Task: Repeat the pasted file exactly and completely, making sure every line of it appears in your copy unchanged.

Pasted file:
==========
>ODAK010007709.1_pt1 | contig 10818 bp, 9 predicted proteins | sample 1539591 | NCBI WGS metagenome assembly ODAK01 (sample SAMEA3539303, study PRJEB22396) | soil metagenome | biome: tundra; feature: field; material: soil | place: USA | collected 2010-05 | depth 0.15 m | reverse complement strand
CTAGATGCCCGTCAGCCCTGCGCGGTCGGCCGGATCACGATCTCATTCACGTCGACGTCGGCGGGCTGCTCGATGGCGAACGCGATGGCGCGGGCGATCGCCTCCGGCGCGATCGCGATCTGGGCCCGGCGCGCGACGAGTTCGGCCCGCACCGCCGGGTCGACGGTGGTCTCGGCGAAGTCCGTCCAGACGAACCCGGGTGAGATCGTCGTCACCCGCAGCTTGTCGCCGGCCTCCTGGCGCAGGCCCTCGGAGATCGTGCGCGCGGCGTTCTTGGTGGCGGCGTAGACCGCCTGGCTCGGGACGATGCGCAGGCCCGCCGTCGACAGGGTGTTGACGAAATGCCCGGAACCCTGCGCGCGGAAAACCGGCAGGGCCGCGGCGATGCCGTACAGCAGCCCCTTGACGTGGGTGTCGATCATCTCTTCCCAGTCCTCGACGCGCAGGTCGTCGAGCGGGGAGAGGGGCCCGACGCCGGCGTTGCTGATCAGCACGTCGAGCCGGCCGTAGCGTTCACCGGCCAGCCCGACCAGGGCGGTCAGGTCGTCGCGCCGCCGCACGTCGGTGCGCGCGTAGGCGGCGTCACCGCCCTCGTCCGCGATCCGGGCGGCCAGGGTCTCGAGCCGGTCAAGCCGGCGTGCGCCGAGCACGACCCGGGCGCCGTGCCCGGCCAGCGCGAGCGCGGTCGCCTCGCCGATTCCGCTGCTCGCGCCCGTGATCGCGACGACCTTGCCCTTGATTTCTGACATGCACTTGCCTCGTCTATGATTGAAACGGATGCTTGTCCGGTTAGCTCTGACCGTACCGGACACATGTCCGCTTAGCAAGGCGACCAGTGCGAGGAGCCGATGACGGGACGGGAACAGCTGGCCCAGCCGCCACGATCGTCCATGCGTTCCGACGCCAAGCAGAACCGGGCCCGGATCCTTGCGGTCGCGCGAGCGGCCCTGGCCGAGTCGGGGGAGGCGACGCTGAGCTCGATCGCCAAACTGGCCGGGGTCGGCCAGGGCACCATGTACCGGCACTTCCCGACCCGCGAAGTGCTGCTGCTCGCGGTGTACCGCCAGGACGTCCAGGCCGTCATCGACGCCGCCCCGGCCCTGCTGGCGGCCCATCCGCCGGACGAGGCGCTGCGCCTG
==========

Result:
>ODAK010007709.1_pt1 | contig 10818 bp, 9 predicted proteins | sample 1539591 | NCBI WGS metagenome assembly ODAK01 (sample SAMEA3539303, study PRJEB22396) | soil metagenome | biome: tundra; feature: field; material: soil | place: USA | collected 2010-05 | depth 0.15 m | reverse complement strand
CTAGATGCCCGTCAGCCCTGCGCGGTCGGCCGGATCACGATCTCATTCACGTCGACGTCGGCGGGCTGCTCGATGGCGAACGCGATGGCGCGGGCGATCGCCTCCGGCGCGATCGCGATCTGGGCCCGGCGCGCGACGAGTTCGGCCCGCACCGCCGGGTCGACGGTGGTCTCGGCGAAGTCCGTCCAGACGAACCCGGGTGAGATCGTCGTCACCCGCAGCTTGTCGCCGGCCTCCTGGCGCAGGCCCTCGGAGATCGTGCGCGCGGCGTTCTTGGTGGCGGCGTAGACCGCCTGGCTCGGGACGATGCGCAGGCCCGCCGTCGACAGGGTGTTGACGAAATGCCCGGAACCCTGCGCGCGGAAAACCGGCAGGGCCGCGGCGATGCCGTACAGCAGCCCCTTGACGTGGGTGTCGATCATCTCTTCCCAGTCCTCGACGCGCAGGTCGTCGAGCGGGGAGAGGGGCCCGACGCCGGCGTTGCTGATCAGCACGTCGAGCCGGCCGTAGCGTTCACCGGCCAGCCCGACCAGGGCGGTCAGGTCGTCGCGCCGCCGCACGTCGGTGCGCGCGTAGGCGGCGTCACCGCCCTCGTCCGCGATCCGGGCGGCCAGGGTCTCGAGCCGGTCAAGCCGGCGTGCGCCGAGCACGACCCGGGCGCCGTGCCCGGCCAGCGCGAGCGCGGTCGCCTCGCCGATTCCGCTGCTCGCGCCCGTGATCGCGACGACCTTGCCCTTGATTTCTGACATGCACTTGCCTCGTCTATGATTGAAACGGATGCTTGTCCGGTTAGCTCTGACCGTACCGGACACATGTCCGCTTAGCAAGGCGACCAGTGCGAGGAGCCGATGACGGGACGGGAACAGCTGGCCCAGCCGCCACGATCGTCCATGCGTTCCGACGCCAAGCAGAACCGGGCCCGGATCCTTGCGGTCGCGCGAGCGGCCCTGGCCGAGTCGGGGGAGGCGACGCTGAGCTCGATCGCCAAACTGGCCGGGGTCGGCCAGGGCACCATGTACCGGCACTTCCCGACCCGCGAAGTGCTGCTGCTCGCGGTGTACCGCCAGGACGTCCAGGCCGTCATCGACGCCGCCCCGGCCCTGCTGGCGGCCCATCCGCCGGACGAGGCGCTGCGCCTG